Subway’s Jared, at secretive torture base, follows media guidelines, opening mouth only to eat
As word of mouth about horrendous tortures and a secret CIA interrogation center leaks out of Guantánamo Bay, we’re left hungry for more information on the War of Terror. Subway spokesman Jared Fogle may be the only recent visitor to the Pentagon’s sunny torture chamber in Cuba who was allowed to circulate freely. Typically, though, he kept everything he learned under wraps.
Last June, probably about the same time that the Israeli flag was being used to torture at least one Muslim captive, people of the chewish persuasion stopped in at the local Subway at Gitmo to see Jared present the Most Inspiring Health Improvement essay contest award to supply manager Rebecca Jeffries (see photo).
Two months later, when the unconstitutionally delayed (and unconstitutional) tribunals of mostly foreign prisoners were launching, the Navy conducted “media training” seminars to remind all Gitmo personnel to keep a lid on things (see photo).
The local rag, the Guantánamo Bay Gazette, carried the warning from Assistant Public Affairs Officer Gabe Puello of an invasion by reporters:
It must be tough to resist chewing the fat about what’s going on down there. I mean, what if someone saw some tinpot Torquemada draping an Israeli flag over a Muslim prisoner? And can you imagine how difficult it would be to put a crimp in the Gitmo grapevine after some soldier tells you he stuck a lit cigarette in some Muslim’s ear or slapped him upside the head? Puello apparently didn’t talk about any of that, but he did tell the Gazette:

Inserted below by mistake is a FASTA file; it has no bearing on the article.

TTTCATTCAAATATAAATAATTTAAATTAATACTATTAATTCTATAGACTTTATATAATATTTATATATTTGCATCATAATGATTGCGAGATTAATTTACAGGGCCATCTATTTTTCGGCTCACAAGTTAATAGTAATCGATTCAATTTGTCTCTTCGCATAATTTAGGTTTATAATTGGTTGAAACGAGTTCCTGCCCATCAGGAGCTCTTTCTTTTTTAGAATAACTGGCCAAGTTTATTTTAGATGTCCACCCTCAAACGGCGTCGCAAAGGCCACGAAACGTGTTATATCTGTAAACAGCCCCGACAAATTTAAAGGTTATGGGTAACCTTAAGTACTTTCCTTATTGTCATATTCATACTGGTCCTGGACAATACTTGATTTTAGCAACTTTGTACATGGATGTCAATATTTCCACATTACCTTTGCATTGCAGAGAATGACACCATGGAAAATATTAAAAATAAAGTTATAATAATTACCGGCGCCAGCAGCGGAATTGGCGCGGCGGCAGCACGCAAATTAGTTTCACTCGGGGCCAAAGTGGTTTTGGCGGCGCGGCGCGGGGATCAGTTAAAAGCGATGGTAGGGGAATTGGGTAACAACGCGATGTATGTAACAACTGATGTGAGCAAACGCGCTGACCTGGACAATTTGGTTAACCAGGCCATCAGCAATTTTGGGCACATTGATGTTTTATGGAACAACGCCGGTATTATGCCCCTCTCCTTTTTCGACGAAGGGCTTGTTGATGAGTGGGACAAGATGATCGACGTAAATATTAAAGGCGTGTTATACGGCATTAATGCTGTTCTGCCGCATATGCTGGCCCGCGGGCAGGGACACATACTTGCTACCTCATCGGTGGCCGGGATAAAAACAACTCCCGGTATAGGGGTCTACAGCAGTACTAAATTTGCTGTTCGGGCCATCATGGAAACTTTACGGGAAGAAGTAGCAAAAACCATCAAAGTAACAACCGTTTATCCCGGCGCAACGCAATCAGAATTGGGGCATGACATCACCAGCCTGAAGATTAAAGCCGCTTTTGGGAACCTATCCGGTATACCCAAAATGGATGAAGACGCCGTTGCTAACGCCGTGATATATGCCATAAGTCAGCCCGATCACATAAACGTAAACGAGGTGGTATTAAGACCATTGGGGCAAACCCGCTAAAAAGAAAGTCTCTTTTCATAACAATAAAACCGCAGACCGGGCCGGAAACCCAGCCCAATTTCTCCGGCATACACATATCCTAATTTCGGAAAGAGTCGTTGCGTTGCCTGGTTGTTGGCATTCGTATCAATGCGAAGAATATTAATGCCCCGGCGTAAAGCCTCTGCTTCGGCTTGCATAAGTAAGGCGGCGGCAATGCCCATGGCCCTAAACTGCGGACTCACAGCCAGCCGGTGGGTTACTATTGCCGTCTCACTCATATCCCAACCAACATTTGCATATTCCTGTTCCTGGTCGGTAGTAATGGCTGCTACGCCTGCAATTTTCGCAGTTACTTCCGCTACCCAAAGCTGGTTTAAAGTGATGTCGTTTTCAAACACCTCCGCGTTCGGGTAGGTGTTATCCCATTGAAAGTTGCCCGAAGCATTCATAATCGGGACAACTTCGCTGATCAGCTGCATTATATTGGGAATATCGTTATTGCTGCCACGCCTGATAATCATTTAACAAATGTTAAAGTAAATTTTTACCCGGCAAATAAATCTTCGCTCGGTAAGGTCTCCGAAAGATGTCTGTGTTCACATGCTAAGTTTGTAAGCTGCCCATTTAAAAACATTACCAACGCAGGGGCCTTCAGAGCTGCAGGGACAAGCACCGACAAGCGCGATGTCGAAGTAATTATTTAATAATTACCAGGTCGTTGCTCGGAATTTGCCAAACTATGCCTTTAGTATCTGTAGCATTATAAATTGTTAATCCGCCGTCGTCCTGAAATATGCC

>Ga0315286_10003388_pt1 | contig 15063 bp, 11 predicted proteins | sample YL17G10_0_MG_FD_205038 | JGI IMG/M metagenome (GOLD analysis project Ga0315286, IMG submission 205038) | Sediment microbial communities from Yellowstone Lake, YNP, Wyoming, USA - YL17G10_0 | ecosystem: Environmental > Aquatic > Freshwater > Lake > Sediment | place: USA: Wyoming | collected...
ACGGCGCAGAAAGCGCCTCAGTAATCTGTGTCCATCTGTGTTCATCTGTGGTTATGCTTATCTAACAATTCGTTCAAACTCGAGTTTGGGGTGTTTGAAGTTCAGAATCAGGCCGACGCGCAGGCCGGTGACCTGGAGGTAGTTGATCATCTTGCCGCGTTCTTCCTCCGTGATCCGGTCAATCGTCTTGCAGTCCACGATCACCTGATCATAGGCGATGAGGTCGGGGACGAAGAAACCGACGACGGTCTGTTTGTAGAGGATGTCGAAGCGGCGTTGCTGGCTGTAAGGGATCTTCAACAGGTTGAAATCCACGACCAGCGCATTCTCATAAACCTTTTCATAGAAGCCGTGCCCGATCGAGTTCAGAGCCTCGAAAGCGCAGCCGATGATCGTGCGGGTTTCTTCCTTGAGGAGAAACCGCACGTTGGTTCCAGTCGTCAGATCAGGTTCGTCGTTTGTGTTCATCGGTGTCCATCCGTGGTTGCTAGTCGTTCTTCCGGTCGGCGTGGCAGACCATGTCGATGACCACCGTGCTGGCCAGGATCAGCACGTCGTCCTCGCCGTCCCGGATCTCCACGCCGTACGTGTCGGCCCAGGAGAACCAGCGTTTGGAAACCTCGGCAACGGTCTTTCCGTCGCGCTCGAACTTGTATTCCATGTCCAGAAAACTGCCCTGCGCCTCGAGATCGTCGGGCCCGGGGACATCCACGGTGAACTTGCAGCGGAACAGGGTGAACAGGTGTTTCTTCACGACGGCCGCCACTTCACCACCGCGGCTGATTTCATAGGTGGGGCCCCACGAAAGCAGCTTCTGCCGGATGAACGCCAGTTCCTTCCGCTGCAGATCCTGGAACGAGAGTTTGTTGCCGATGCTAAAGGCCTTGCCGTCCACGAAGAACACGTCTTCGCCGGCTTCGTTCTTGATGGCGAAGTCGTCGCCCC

Not too meaningful, of course. But that job has been easier—and the American public has been kept in the dark—by the Pentagon’s strict squelching at Gitmo. The Gazette story noted:
Once again, those numbers are 4502 and 4520. Call now if you’re afraid of reporters.
But you probably won’t have to, because reporters who dare go to Gitmo have it rough. Until October 2003, reporters had to sign a goddamn form promising not to ask questions. After protests from news organizations and other groups, the Pentagon relented. Here’s how Reporters Without Borders put it in 2003:
Guantánamo spokesperson Lieutenant Colonel Pamela Hart confirmed the ban had been lifted and said the U.S. military had been “momentarily a bit too conservative” in its intention to “protect the integrity of the investigation and ongoing assessment” at the base. Among the latest group of five journalists were a reporter from the daily Miami Herald and one from Vanity Fair magazine.
The new version of the form still forbids journalists from communicating with or identifying prisoners on pain of losing their accreditation, banning them from taking pictures on which detainees can be identified, recording remarks by them, or covering the transfer of prisoners from one part of the base to another.
Props to the ACLU for its dogged pursuit of the explosive files it released at the beginning of this week. Other watchdogs are also doing great work at trying to shine light on what’s happening at Gitmo. A good place for the curious to start with is Global Security.org’s Guantánamo Bay page. For grins, check out the Pentagon’s official Gitmo site.
Or, the next time Jared comes to your town, promise to buy him a sandwich, but first grill him.